Researchers who reported in 2018 that the 340B program leads to hospital-physician practice consolidation but probably not to better care or outcomes for low-income patients have released a new 340B study, this time on hospital provision of uncompensated care. The article appears in a publication that often features critics of the 340B program.
Health economist Sunita Desai and health care policy professor J. Michael McWilliams, M.D., reported yesterday in an article published on the American Journal of Managed Care (AJMC) website they found no evidence that general acute care hospitals and critical access hospitals “increased provision of uncompensated care after entry into the 340B program differentially more than hospitals that never entered or had not yet entered the program.”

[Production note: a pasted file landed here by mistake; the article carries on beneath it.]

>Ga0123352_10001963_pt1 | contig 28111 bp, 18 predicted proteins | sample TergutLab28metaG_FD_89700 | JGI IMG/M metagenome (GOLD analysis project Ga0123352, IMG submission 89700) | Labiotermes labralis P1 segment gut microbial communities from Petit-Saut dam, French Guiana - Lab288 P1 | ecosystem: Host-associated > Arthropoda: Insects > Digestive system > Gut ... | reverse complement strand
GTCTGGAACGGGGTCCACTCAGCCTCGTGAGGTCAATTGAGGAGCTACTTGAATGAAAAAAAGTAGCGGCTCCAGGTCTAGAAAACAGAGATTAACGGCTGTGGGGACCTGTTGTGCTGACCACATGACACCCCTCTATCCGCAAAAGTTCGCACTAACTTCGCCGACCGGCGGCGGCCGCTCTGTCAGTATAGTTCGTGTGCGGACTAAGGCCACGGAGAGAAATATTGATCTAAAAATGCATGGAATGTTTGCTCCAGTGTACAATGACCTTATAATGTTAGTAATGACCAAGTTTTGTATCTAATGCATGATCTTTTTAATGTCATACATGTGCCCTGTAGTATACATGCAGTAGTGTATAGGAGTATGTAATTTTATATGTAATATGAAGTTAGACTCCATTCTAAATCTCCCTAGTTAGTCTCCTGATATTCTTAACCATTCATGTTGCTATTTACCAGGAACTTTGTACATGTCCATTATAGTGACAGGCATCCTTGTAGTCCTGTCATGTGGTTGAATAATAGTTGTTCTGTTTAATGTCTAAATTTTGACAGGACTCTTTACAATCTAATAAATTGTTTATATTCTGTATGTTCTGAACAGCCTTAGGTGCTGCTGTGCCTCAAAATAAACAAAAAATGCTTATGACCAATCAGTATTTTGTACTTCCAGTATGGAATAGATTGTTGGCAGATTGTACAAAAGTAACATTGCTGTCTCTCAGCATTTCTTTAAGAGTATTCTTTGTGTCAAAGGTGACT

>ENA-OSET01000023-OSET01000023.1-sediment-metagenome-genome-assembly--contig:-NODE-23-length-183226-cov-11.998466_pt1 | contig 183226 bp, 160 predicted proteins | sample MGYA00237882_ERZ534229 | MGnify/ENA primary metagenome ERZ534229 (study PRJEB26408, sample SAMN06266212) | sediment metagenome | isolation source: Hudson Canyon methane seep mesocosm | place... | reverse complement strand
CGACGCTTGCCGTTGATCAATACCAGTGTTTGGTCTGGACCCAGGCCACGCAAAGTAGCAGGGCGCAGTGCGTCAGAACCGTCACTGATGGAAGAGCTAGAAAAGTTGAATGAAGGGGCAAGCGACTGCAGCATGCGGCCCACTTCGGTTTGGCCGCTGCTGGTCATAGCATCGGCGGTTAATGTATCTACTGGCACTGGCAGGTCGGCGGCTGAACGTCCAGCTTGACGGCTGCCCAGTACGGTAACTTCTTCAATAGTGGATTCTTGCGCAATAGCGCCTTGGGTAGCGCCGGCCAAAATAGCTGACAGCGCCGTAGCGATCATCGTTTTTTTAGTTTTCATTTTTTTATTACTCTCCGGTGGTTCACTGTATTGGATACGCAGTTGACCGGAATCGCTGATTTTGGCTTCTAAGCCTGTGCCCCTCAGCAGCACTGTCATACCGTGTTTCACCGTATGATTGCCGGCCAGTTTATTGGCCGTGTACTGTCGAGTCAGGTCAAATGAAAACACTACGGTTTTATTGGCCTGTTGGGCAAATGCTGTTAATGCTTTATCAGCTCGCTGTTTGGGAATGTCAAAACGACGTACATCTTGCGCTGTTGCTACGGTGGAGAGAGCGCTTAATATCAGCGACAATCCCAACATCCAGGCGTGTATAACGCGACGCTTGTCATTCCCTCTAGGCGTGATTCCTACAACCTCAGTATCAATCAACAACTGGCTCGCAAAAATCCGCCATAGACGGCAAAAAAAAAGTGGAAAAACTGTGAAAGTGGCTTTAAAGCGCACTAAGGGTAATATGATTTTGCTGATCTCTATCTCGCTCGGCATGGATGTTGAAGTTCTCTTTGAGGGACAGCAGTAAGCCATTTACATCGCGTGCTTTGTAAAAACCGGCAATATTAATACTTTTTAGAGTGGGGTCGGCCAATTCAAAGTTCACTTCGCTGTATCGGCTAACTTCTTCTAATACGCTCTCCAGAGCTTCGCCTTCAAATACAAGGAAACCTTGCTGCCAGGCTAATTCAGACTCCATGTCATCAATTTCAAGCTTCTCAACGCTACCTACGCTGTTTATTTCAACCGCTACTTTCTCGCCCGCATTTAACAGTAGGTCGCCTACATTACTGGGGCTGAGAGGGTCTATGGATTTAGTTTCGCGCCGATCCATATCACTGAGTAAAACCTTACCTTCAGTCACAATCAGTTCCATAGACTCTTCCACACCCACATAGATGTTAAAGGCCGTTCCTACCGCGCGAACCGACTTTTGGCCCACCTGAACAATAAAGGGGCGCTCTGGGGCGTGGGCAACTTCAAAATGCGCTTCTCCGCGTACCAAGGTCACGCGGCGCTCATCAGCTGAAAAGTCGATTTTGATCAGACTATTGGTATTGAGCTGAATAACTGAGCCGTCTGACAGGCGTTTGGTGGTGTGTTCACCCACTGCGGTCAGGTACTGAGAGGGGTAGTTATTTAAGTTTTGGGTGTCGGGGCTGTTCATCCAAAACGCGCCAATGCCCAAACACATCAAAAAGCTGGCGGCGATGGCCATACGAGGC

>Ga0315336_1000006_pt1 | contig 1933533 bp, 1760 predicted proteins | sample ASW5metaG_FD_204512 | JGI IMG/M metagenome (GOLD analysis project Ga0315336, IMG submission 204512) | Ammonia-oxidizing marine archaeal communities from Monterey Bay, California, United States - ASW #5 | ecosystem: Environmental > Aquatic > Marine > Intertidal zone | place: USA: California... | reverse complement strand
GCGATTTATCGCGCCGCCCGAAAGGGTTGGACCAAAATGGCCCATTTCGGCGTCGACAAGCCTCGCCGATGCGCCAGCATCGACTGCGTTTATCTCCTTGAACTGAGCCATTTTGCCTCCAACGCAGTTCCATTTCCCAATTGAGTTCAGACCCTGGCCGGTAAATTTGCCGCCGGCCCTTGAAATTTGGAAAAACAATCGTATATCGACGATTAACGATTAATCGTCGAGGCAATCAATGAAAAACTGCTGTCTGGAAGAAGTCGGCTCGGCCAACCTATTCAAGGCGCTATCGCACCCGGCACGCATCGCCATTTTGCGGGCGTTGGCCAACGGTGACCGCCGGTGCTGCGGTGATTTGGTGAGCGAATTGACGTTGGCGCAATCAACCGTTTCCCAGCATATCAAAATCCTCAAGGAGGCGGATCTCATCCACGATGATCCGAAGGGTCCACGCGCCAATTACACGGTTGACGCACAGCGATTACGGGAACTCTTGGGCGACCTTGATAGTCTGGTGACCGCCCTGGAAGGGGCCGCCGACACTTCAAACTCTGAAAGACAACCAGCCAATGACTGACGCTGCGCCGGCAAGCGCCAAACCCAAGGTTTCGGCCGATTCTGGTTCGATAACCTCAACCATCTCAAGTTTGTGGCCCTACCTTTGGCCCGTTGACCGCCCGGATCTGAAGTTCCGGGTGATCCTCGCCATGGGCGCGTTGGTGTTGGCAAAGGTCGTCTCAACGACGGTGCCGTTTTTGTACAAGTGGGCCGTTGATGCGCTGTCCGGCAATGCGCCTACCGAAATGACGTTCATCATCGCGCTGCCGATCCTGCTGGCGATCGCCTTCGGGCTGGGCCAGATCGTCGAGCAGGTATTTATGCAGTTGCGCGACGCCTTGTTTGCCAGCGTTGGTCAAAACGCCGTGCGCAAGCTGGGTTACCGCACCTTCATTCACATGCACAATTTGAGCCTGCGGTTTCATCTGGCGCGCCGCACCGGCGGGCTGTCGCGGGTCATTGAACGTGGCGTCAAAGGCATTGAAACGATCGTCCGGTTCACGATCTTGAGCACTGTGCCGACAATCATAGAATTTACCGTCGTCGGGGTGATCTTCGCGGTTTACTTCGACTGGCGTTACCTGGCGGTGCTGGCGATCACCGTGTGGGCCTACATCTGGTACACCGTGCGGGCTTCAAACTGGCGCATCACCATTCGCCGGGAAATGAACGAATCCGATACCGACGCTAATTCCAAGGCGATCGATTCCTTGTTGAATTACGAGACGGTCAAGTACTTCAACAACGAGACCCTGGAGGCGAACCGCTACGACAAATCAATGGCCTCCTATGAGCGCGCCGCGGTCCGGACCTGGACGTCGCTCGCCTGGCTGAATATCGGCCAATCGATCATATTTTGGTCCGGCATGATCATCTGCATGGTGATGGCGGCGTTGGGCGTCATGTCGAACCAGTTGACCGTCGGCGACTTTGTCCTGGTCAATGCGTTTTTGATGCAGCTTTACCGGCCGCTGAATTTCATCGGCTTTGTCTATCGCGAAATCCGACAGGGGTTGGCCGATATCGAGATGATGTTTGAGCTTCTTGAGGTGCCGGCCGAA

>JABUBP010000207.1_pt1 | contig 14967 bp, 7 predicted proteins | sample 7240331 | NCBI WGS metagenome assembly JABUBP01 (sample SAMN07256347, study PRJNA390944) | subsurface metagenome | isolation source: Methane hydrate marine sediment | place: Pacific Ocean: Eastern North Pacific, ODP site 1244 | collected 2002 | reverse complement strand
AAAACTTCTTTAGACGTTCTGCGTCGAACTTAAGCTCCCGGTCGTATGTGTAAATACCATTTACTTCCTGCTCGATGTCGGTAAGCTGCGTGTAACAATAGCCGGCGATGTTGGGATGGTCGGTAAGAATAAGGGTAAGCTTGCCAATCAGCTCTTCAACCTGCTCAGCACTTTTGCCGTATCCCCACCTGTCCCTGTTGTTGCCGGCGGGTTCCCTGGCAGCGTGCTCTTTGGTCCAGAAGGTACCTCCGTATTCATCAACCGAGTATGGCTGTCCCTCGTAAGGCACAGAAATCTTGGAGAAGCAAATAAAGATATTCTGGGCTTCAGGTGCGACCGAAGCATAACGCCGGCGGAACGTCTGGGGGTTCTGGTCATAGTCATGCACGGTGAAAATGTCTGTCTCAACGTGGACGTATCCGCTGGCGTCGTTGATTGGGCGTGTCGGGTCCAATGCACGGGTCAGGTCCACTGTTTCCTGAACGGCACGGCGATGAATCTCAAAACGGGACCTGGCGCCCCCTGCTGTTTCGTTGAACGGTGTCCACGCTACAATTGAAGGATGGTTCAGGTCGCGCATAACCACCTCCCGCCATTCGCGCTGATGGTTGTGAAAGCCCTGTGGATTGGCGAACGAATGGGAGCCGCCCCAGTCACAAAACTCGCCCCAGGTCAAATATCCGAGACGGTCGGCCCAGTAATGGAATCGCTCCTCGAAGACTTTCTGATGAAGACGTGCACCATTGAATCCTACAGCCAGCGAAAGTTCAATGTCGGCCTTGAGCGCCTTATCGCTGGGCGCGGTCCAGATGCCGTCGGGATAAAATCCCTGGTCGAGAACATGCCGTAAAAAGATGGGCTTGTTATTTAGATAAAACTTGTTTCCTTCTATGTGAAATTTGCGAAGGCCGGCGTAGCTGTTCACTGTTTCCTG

“Relying on hospitals to invest surplus into care for the underserved without marginal incentives to do so or strong oversight may not be an effective strategy to expand safety-net care,” Desai and McWilliams wrote.
“A growing body of evidence that the program is not benefiting safety-net populations combined with evidence that it is contributing to hospital-physician consolidation and increases in hospital-based drug provision suggest the need for program reform,” Desai and McWilliams wrote. “Reforms could include requiring that drugs purchased under the 340B program are provided to safety-net populations, establishing mechanisms for hospitals to pass on discounts to patients in the form of cost-sharing assistance, and increasing oversight and enforcement of how hospital surplus is used. More broadly, evidence to date on the program suggests that policies to finance safety-net care should more transparently and directly target resources to patient populations of interest, rather than indirectly by altering the profitability of some services, and include greater oversight and enforcement over how providers receiving resources use them.”
“Optimal policy might involve ending the 340B program and expanding or developing other programs to help low-income populations,” Desai and McWilliams said.